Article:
28 September, 2020

3. Instruments of Punishment

Dover’s Instruments of Punishment

The third of the original 10 Dover Society Millennium Plaques and was unveiled on Monday 17th April 2000 [the first of two that day]. It is sited on the side of the wall of Barclays Bank in the Market Square and marks where the Town’s Instruments of Punishment were situated.

The days when convicted felons were punished in Dover’s market square were recalled when a commemorative plaque marking the spot was unveiled by our President Brigadier Maurice Atherton.

In earlier times the civil authority erected a pillory, stocks, cage and whipping post in Dover’s Market Square.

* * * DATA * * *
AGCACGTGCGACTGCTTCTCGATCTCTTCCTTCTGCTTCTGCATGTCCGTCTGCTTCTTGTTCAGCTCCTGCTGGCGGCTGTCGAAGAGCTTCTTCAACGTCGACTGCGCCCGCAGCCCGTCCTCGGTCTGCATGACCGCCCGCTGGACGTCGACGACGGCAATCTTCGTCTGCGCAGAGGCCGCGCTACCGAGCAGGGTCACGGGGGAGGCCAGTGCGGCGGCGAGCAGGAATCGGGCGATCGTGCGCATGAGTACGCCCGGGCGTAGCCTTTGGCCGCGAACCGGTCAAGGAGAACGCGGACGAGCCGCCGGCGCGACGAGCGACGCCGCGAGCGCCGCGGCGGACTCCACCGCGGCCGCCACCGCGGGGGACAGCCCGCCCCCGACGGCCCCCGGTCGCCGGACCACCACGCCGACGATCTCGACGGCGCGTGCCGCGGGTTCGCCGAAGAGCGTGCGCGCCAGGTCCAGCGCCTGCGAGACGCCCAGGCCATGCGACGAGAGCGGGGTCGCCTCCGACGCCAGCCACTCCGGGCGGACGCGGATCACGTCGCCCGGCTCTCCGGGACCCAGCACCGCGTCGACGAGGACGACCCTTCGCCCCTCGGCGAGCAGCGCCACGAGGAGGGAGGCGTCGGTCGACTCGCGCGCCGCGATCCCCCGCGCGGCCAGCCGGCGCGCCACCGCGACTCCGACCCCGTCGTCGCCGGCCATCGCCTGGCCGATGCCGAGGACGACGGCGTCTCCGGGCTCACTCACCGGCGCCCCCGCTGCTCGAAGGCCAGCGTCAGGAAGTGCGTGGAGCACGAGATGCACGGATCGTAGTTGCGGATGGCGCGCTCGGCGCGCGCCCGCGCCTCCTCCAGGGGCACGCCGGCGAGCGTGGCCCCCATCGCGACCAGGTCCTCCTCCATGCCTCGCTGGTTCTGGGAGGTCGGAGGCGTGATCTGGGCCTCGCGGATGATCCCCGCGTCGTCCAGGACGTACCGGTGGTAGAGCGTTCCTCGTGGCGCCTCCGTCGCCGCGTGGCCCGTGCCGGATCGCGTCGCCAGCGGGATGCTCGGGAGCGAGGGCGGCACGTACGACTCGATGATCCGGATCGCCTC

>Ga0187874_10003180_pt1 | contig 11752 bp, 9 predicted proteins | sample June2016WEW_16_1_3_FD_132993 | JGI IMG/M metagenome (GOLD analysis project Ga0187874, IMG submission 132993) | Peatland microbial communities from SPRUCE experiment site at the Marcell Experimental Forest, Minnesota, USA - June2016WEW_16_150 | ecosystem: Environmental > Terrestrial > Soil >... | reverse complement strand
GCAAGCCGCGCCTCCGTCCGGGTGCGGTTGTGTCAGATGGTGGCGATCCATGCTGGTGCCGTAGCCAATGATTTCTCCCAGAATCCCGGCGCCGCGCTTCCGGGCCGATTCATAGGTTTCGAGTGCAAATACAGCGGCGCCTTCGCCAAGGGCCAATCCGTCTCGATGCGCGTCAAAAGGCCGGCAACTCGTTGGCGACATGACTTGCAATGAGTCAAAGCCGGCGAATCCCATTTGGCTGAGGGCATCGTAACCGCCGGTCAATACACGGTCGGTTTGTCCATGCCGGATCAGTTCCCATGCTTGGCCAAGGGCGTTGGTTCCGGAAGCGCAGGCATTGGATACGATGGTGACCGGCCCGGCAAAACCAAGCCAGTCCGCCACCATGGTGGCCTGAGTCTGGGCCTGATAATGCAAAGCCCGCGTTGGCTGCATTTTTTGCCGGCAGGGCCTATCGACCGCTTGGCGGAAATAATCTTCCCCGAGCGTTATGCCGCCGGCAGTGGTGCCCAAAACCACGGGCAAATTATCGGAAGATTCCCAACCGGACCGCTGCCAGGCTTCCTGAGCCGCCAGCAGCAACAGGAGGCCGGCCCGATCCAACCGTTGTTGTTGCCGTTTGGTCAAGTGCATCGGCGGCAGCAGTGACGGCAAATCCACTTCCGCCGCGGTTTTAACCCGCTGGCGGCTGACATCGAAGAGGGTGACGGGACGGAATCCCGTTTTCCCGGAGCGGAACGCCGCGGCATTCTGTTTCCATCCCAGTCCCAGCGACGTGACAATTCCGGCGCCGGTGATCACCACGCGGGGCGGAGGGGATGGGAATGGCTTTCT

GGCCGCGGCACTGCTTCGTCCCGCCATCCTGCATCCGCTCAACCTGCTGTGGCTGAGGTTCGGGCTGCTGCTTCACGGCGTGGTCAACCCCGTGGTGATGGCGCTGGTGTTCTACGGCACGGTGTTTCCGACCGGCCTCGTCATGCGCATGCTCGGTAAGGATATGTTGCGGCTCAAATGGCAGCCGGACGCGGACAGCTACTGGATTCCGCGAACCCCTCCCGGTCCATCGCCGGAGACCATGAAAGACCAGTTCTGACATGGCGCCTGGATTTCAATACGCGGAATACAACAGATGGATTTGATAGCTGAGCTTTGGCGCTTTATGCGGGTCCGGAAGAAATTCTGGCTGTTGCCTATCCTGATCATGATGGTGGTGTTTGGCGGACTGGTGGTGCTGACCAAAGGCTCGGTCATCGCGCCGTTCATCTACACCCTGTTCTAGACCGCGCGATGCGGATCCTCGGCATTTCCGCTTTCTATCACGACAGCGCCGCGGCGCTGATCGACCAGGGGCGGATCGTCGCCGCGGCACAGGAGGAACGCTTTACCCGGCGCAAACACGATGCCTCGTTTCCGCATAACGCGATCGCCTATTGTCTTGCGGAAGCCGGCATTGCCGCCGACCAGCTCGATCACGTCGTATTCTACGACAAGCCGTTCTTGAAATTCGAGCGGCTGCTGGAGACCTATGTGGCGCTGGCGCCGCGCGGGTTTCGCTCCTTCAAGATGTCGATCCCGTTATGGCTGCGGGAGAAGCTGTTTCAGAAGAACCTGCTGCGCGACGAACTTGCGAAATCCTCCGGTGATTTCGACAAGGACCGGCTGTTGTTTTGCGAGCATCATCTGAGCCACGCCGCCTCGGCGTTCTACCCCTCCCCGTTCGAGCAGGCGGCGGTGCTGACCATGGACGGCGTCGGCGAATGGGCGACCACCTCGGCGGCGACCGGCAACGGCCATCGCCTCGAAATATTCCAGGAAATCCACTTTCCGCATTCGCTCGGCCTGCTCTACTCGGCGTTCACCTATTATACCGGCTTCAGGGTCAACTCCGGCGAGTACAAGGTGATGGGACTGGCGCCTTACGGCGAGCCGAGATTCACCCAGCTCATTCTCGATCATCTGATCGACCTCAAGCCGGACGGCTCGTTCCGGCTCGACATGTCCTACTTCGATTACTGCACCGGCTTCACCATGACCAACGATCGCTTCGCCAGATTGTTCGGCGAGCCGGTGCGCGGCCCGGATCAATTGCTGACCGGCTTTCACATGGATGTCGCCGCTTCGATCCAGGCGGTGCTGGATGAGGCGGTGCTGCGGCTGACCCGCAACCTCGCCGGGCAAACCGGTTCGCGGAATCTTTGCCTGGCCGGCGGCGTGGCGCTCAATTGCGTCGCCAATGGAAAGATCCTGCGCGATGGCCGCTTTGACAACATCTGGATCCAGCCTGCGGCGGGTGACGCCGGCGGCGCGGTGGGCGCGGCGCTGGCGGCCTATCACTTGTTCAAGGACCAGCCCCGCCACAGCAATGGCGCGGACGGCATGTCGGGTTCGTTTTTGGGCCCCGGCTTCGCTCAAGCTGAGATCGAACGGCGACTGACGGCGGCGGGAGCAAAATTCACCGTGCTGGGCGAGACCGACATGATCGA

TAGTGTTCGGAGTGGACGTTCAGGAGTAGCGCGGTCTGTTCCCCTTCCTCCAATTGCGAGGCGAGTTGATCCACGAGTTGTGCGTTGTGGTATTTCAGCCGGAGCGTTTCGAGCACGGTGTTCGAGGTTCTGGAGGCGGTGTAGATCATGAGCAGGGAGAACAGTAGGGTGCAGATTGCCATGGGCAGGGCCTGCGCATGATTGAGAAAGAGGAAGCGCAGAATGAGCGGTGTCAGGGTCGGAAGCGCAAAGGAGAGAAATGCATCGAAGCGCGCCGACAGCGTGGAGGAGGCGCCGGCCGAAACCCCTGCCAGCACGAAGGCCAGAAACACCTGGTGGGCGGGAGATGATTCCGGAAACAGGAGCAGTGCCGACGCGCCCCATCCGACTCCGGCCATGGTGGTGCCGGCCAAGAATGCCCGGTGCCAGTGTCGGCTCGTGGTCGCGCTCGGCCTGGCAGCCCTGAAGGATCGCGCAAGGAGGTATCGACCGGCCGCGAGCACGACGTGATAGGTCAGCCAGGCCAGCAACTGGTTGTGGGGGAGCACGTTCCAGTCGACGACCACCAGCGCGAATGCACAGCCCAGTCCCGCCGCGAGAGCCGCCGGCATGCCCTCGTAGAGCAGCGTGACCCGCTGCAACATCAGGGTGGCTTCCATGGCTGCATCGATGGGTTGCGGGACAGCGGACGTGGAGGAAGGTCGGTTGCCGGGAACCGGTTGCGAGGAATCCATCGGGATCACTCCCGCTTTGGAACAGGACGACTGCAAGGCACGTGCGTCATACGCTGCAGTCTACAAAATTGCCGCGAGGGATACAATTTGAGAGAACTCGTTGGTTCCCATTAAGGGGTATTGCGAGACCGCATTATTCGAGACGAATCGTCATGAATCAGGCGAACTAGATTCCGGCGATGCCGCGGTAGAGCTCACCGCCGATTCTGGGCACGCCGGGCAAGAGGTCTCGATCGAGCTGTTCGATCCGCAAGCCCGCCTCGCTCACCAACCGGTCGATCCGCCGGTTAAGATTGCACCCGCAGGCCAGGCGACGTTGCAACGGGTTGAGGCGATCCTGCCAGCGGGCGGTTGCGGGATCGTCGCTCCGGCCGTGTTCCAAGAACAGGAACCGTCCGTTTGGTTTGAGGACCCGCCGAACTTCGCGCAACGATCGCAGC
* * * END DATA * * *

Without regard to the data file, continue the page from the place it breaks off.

Penalties for crimes were much harsher in those days, much more public and often caused great entertainment to the gathered crowd.

A cut-purse, what would now be known as a pickpocket, would have his ear nailed to the pillory and given a knife so that he could cut off his own ear to free himself.

It is recorded that during the reign of Queen Mary a woman innkeeper called Agnes Jarman was caught breaking the law in 1558 by roasting mutton on a religious feast day. She was placed in the stocks, with the mutton around her neck, and left to contemplate the error of her ways.

Alan Lee